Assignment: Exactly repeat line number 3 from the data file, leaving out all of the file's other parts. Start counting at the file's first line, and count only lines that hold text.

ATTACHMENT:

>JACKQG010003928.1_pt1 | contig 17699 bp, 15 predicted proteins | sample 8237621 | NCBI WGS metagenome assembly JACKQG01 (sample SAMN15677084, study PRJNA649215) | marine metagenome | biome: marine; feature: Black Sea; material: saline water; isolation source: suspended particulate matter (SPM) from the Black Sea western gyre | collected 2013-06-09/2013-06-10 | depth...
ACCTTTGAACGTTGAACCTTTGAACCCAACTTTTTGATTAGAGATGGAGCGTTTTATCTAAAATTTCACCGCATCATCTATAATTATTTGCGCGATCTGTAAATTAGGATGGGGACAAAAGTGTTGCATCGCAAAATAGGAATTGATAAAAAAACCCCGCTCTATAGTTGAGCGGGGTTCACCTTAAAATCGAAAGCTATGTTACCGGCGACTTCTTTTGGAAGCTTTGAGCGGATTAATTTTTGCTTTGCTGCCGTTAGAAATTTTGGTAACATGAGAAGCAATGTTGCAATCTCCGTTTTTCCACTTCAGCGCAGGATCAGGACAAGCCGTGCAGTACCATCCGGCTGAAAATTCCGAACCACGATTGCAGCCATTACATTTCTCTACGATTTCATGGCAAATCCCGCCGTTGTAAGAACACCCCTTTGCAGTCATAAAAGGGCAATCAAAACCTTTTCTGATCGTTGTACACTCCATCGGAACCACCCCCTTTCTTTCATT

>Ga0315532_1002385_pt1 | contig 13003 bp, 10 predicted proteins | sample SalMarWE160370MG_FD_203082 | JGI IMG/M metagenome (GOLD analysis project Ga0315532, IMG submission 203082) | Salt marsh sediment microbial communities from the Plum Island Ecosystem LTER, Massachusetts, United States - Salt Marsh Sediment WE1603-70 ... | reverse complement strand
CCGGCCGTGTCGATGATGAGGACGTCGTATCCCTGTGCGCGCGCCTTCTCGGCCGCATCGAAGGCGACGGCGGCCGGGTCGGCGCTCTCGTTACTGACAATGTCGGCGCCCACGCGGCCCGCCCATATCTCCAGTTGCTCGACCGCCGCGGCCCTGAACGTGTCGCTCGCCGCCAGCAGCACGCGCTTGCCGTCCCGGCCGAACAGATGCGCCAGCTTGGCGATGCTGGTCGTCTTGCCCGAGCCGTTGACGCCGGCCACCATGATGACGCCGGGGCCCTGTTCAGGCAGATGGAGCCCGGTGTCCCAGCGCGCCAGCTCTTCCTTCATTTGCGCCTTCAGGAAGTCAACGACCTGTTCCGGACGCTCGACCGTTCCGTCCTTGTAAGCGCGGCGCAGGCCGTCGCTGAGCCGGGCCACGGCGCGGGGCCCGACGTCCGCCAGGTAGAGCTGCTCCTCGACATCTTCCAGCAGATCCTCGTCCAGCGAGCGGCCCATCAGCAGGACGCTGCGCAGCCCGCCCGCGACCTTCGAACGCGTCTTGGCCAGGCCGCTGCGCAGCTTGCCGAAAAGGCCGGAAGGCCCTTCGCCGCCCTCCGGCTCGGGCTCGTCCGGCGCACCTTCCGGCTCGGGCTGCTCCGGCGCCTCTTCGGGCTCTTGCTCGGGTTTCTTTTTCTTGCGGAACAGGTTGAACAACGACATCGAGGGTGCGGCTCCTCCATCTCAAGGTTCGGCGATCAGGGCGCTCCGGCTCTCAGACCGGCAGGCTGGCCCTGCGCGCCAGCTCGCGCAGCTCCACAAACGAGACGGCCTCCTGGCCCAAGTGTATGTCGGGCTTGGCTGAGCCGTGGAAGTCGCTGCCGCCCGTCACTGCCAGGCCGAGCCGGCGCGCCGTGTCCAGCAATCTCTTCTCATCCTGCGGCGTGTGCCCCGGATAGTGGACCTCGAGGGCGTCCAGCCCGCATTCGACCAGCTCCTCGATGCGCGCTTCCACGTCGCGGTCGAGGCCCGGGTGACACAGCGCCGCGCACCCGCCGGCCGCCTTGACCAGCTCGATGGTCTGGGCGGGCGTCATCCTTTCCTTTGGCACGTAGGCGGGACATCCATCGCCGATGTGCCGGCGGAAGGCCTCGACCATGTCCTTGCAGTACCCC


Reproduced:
>Ga0315532_1002385_pt1 | contig 13003 bp, 10 predicted proteins | sample SalMarWE160370MG_FD_203082 | JGI IMG/M metagenome (GOLD analysis project Ga0315532, IMG submission 203082) | Salt marsh sediment microbial communities from the Plum Island Ecosystem LTER, Massachusetts, United States - Salt Marsh Sediment WE1603-70 ... | reverse complement strand